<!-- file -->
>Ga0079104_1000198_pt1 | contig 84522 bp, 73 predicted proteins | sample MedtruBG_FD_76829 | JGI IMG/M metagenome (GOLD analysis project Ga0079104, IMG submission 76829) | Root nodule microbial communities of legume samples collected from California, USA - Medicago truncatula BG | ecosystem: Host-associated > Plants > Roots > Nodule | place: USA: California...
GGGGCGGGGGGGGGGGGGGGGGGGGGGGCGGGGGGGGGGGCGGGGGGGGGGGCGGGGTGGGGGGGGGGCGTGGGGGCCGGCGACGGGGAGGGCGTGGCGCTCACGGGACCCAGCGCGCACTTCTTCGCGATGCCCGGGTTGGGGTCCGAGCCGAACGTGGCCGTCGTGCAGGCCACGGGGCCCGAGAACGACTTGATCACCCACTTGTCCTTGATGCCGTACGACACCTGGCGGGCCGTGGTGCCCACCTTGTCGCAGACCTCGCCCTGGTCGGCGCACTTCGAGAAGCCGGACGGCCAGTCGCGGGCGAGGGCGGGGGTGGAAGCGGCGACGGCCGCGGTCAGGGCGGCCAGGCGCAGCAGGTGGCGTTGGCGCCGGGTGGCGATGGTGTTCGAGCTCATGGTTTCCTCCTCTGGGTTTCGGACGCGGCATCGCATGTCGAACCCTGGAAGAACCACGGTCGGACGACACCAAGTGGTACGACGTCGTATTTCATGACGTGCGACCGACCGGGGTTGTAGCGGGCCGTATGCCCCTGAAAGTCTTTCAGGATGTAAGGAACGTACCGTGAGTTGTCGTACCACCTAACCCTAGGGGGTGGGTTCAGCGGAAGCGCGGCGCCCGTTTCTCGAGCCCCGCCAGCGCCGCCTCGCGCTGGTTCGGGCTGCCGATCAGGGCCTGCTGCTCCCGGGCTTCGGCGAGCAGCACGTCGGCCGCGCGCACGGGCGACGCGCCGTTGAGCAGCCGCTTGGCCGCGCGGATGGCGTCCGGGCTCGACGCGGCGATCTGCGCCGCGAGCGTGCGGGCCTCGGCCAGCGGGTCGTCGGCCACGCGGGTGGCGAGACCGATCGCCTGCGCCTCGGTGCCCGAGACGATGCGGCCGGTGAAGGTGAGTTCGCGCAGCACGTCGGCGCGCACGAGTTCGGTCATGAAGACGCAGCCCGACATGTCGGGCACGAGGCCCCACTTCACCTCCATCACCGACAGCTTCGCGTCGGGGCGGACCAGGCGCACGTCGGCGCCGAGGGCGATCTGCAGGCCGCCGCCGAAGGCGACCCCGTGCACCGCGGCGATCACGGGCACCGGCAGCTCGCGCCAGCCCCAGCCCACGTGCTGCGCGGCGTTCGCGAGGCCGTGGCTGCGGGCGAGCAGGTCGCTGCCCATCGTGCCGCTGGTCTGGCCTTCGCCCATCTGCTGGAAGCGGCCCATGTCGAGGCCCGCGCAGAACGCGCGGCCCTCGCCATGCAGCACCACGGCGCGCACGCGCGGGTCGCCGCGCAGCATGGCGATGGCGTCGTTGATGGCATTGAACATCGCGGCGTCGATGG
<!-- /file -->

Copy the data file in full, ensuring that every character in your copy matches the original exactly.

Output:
>Ga0079104_1000198_pt1 | contig 84522 bp, 73 predicted proteins | sample MedtruBG_FD_76829 | JGI IMG/M metagenome (GOLD analysis project Ga0079104, IMG submission 76829) | Root nodule microbial communities of legume samples collected from California, USA - Medicago truncatula BG | ecosystem: Host-associated > Plants > Roots > Nodule | place: USA: California...
GGGGCGGGGGGGGGGGGGGGGGGGGGGGCGGGGGGGGGGGCGGGGGGGGGGGCGGGGTGGGGGGGGGGCGTGGGGGCCGGCGACGGGGAGGGCGTGGCGCTCACGGGACCCAGCGCGCACTTCTTCGCGATGCCCGGGTTGGGGTCCGAGCCGAACGTGGCCGTCGTGCAGGCCACGGGGCCCGAGAACGACTTGATCACCCACTTGTCCTTGATGCCGTACGACACCTGGCGGGCCGTGGTGCCCACCTTGTCGCAGACCTCGCCCTGGTCGGCGCACTTCGAGAAGCCGGACGGCCAGTCGCGGGCGAGGGCGGGGGTGGAAGCGGCGACGGCCGCGGTCAGGGCGGCCAGGCGCAGCAGGTGGCGTTGGCGCCGGGTGGCGATGGTGTTCGAGCTCATGGTTTCCTCCTCTGGGTTTCGGACGCGGCATCGCATGTCGAACCCTGGAAGAACCACGGTCGGACGACACCAAGTGGTACGACGTCGTATTTCATGACGTGCGACCGACCGGGGTTGTAGCGGGCCGTATGCCCCTGAAAGTCTTTCAGGATGTAAGGAACGTACCGTGAGTTGTCGTACCACCTAACCCTAGGGGGTGGGTTCAGCGGAAGCGCGGCGCCCGTTTCTCGAGCCCCGCCAGCGCCGCCTCGCGCTGGTTCGGGCTGCCGATCAGGGCCTGCTGCTCCCGGGCTTCGGCGAGCAGCACGTCGGCCGCGCGCACGGGCGACGCGCCGTTGAGCAGCCGCTTGGCCGCGCGGATGGCGTCCGGGCTCGACGCGGCGATCTGCGCCGCGAGCGTGCGGGCCTCGGCCAGCGGGTCGTCGGCCACGCGGGTGGCGAGACCGATCGCCTGCGCCTCGGTGCCCGAGACGATGCGGCCGGTGAAGGTGAGTTCGCGCAGCACGTCGGCGCGCACGAGTTCGGTCATGAAGACGCAGCCCGACATGTCGGGCACGAGGCCCCACTTCACCTCCATCACCGACAGCTTCGCGTCGGGGCGGACCAGGCGCACGTCGGCGCCGAGGGCGATCTGCAGGCCGCCGCCGAAGGCGACCCCGTGCACCGCGGCGATCACGGGCACCGGCAGCTCGCGCCAGCCCCAGCCCACGTGCTGCGCGGCGTTCGCGAGGCCGTGGCTGCGGGCGAGCAGGTCGCTGCCCATCGTGCCGCTGGTCTGGCCTTCGCCCATCTGCTGGAAGCGGCCCATGTCGAGGCCCGCGCAGAACGCGCGGCCCTCGCCATGCAGCACCACGGCGCGCACGCGCGGGTCGCCGCGCAGCATGGCGATGGCGTCGTTGATGGCATTGAACATCGCGGCGTCGATGG